Dritz needle threader
Slip the thread through the threader’s V-shaped channel. Then, a little above the eye, insert the threader on the sewing machine needle and glide it down while softly compressing the blue plunger part.
When you reach the needle’s eye, the plunger will descend even further, and a small metal piece will keep poking the thread through.
Withdraw the plunger and carefully remove the needle threader at this stage. Pull the thread loop and through the needle’s eye with the tiny hooks on the top of the white portion.
Silver wire loop
Hold the circular bottom of the threader in your hand to thread a sewing machine needle with this needle threader. From back to front, insert the wire loop into the needle’s eye.
The loop located on the front of the needle will be revealed as a result of this.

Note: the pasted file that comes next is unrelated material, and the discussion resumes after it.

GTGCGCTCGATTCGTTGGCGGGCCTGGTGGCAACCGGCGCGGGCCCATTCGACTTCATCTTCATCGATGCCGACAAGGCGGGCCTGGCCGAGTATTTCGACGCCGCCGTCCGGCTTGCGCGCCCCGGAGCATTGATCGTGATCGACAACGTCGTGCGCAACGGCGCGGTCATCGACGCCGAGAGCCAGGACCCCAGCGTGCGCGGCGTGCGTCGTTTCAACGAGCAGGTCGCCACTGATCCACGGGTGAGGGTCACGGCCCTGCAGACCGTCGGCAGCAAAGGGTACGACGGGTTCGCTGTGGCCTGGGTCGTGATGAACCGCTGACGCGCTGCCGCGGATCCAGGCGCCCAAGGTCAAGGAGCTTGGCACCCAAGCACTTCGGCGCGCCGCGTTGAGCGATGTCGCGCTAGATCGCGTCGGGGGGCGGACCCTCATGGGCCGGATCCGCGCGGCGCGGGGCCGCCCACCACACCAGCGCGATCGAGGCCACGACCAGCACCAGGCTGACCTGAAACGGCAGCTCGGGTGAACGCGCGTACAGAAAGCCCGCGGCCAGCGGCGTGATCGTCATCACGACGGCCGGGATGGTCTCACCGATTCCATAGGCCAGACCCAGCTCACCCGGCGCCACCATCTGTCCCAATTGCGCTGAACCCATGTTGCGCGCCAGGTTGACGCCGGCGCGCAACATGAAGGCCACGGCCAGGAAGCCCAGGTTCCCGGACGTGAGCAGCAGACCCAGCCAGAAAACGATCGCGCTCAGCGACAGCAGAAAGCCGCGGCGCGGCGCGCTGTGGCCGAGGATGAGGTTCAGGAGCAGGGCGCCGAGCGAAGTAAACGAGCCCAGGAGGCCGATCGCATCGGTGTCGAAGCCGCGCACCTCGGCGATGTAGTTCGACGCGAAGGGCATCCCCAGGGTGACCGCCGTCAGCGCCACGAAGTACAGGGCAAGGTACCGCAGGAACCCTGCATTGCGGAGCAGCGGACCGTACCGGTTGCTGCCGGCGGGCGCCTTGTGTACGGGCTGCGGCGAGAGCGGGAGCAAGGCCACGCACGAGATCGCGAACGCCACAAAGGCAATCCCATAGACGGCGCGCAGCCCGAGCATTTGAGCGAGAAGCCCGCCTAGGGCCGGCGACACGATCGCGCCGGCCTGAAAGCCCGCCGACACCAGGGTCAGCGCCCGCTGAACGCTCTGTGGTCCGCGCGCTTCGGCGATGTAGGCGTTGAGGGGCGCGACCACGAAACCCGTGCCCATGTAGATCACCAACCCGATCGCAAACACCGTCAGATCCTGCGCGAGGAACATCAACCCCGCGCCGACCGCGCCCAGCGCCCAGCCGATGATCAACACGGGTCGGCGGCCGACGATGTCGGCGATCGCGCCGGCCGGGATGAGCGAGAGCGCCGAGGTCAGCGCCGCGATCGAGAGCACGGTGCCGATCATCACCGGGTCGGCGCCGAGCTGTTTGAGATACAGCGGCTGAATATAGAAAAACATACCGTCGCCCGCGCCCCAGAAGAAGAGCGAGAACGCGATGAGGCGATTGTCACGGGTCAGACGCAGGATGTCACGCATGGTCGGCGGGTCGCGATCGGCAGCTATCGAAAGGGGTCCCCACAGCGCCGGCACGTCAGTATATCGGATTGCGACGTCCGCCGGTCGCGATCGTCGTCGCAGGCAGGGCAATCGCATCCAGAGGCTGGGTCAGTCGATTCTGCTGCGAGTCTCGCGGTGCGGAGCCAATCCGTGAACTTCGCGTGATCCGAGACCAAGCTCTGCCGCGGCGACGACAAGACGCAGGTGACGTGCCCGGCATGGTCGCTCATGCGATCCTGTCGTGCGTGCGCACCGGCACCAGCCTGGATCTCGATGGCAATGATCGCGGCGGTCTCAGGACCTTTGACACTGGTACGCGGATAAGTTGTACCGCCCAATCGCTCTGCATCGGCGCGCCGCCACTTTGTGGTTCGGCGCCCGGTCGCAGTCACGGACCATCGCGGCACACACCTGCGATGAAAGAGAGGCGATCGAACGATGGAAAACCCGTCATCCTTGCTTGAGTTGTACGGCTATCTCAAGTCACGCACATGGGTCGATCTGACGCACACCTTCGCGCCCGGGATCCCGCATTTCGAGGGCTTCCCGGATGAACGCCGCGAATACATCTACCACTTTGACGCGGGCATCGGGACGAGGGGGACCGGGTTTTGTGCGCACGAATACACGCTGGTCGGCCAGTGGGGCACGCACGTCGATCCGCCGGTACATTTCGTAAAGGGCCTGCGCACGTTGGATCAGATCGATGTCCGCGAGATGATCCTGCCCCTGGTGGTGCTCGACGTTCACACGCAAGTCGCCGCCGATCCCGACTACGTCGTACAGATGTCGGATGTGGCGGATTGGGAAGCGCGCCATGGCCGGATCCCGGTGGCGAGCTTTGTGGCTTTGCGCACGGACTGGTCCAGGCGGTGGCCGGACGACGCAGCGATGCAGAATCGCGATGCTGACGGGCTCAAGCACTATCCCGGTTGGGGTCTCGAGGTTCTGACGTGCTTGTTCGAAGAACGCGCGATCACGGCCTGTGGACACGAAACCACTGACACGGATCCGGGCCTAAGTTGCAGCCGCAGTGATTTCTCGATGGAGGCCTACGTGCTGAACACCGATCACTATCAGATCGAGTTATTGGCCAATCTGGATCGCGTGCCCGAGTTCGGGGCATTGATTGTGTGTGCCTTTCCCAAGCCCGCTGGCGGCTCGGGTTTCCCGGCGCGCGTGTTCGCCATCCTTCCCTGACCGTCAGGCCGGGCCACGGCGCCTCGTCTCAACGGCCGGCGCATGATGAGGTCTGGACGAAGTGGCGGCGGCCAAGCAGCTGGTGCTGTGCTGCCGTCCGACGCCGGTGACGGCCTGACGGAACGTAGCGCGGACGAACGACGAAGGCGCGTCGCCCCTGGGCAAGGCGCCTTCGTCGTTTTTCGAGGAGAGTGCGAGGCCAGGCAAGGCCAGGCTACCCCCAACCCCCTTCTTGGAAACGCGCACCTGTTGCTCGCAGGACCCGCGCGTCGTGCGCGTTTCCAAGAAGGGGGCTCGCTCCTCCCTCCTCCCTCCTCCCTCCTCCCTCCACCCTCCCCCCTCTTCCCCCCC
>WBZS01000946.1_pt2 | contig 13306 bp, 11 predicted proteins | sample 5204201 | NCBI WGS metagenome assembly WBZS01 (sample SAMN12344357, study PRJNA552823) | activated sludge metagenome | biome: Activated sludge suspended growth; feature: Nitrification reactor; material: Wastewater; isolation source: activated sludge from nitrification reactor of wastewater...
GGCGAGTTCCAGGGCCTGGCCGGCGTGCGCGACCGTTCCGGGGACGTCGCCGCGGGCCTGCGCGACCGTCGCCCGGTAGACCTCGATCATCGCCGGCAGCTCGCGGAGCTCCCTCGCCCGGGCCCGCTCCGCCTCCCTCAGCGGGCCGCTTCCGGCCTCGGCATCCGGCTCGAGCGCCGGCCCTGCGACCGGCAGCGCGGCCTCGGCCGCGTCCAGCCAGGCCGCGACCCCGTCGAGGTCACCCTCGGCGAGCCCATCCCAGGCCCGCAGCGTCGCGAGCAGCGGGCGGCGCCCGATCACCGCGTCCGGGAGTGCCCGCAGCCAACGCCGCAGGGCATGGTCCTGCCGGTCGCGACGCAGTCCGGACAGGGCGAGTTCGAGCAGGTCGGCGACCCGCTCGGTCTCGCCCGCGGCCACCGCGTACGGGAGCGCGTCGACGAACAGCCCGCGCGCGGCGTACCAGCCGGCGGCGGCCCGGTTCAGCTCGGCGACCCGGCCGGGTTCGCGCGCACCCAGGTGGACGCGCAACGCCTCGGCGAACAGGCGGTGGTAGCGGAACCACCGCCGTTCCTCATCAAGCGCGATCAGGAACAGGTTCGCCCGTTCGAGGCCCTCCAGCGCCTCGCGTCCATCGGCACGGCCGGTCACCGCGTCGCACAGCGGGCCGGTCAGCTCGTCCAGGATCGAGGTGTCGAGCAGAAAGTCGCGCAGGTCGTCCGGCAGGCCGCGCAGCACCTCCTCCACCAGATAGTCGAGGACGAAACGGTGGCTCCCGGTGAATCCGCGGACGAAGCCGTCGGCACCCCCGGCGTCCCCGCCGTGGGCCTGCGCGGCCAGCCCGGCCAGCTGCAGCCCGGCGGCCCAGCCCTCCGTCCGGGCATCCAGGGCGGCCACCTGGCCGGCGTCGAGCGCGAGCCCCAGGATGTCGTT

Ensure it pops back open to its original size. Put the thread’s tip through the visible wire loop while keeping the thread from your other hand.
Pull a few lengths of thread through, then fold the tip of the thread back on its own to create a loop.
Take the wire loop out from the needle’s eye slowly. Continue pulling until the thread’s end is pulled through. Remove the needle threader and flatten the thread to reduce any twists.
Automatic needle threader
It is a simple way to thread a sewing needle with an automated needle threader if you have a sewing machine. In theory, at least.
To spin the needle threader through the needle’s eye, first grip and pull down the tiny lever on the machine’s left side.
When you run your thread down the inside of the needle threader, it will snag on a bit of hook on the inside. When you spin the needle threader out of the eye, the hook will draw the thread with it back to its usual position.